Although demographic variables were assessed for group differences, these variables were not included as covariates in the multivariate analysis of variance (MANOVA) for several reasons. First, there is a high degree of shared variance among cardiovascular pathology, age, sex, and number of prescription medications (i.e., it is challenging to disentangle the impact of each variable individually). Second, group differences regarding the number of prescription medications are to be expected, given that comparison groups, aside from the control group, were defined based on whether the participant reported having hypertension, heart disease, or both, and was being pharmacologically treated for their condition(s). Thus, including prescription medication as a covariate is redundant with treatment group definition (i.e., those with two cardiovascular conditions are on more medications than those with one condition, and likewise, those in the control group require significantly fewer medications). Third, there is no evidence from the larger study (Ball et al., 2006) that males and females perform differently on the cognitive outcome measures.
Finally, comparisons revealed that age differed significantly among groups, although all group means were within five years of each other (Tables (Tables11--3).3). In order to evaluate if age alone could account for the poorer cognitive performance of the participants with heart disease, all cases in the control group aged 70.00-72.99 (n = 48) were compared to all cases in the control group aged 73.00-75.99 (n = 26). No age-related cognitive performance differences were found (Wilk’s Lambda = .925, F(2, 71) = 2.872; P = .063) in the control group. Therefore, group differences which were largely created due to the way the groups were defined were not included as covariates in the analyses.
Past research has indicated that poorer performance on Trails B and UFOV® subtest 2 is related to increased risk for motor-vehicle-collision (Clay et al., 2005; Edwards et al., 2005; Owsley et al., 1998; Staplin, & Hunt, 2004). Often, departments of motor vehicles increase scrutiny of drivers based on age alone. However, the current results indicate that a medical condition (i.e., heart disease), previously thought to be unrelated to driving performance and collision risk, may in fact be a useful indicator of potential at-risk or elevated-risk drivers, and may serve as a useful trigger for further cognitive evaluation of those drivers.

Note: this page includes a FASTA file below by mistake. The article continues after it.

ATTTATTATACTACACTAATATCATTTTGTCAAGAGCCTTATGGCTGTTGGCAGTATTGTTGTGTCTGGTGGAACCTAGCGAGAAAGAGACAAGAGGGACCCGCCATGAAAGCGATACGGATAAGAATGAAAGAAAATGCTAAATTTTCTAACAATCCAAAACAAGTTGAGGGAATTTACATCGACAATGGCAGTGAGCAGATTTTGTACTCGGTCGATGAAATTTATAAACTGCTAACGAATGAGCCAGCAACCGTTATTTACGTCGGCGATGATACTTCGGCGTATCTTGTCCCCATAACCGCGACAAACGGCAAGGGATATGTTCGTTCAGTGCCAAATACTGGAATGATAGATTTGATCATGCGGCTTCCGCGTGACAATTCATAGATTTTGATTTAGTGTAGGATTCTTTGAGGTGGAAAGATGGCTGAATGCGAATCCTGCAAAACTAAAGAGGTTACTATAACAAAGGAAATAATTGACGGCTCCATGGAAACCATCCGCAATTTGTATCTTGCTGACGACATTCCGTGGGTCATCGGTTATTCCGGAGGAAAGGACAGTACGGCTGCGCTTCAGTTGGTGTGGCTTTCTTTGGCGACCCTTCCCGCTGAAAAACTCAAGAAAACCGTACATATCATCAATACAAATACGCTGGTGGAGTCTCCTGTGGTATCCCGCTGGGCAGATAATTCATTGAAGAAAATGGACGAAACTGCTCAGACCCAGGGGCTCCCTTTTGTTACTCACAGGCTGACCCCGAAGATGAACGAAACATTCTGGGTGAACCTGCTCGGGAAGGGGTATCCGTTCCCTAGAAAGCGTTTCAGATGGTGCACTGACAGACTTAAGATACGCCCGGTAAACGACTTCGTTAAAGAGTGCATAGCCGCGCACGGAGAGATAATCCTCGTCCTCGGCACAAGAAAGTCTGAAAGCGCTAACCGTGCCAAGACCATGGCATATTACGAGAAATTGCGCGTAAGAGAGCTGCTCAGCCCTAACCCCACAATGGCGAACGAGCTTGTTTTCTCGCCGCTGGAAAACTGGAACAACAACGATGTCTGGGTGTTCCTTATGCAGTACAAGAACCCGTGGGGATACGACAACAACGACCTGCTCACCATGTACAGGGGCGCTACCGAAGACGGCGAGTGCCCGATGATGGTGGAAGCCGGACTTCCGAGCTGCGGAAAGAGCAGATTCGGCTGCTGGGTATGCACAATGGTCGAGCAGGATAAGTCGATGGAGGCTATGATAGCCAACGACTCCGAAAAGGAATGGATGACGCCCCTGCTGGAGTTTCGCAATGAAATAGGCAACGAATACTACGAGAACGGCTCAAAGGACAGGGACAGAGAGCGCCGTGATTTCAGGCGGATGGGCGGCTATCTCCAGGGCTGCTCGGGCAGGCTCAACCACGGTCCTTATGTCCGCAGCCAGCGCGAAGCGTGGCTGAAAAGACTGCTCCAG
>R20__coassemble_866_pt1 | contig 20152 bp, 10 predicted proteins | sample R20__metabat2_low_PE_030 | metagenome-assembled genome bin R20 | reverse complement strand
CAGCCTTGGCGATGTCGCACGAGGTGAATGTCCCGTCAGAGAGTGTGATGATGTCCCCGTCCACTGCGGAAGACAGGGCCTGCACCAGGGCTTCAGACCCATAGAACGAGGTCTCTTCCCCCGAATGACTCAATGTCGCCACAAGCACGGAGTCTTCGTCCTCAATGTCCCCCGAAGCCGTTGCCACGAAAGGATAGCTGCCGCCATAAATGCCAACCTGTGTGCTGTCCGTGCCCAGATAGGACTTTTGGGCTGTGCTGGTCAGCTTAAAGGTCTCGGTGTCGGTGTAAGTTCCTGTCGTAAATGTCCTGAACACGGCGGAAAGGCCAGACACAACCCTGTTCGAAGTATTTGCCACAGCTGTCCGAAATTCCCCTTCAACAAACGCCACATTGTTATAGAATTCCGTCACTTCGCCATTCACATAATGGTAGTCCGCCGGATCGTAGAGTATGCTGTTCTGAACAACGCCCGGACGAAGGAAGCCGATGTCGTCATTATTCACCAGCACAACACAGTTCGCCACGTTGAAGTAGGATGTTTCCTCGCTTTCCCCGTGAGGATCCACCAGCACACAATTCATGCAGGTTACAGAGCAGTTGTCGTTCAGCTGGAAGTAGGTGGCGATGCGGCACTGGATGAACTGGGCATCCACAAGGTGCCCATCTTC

The cases excluded from this study were evaluated to see if they differed systematically from the retained cases. Results indicate that the excluded cases were similar to the retained cases on all variables except race, which is most likely due to the fact that cases reporting diabetes mellitus were excluded from the study and were more likely to be non-white. Future research that includes a broader range of medical conditions and a larger sample of African Americans and other minority populations could help clarify the extent to which the current findings are accurate in minority aging populations. However, given the similarities across other measured variables, including cognitive performance, it is likely that our sample is representative of drivers aged 55 and over presenting for license renewal in the state of Maryland.
The limitations of this study are primarily the result of conducting secondary analyses on an existing database not originally intended to answer the proposed questions. First, there are no data regarding serum cholesterol levels, which has been strongly linked to cardiovascular disease (Thom et al., 2006). Data regarding cholesterol levels would have been particularly relevant, given that high levels are associated with increased risk of myocardial infarction, another condition associated with cognitive impairment for which we had no data.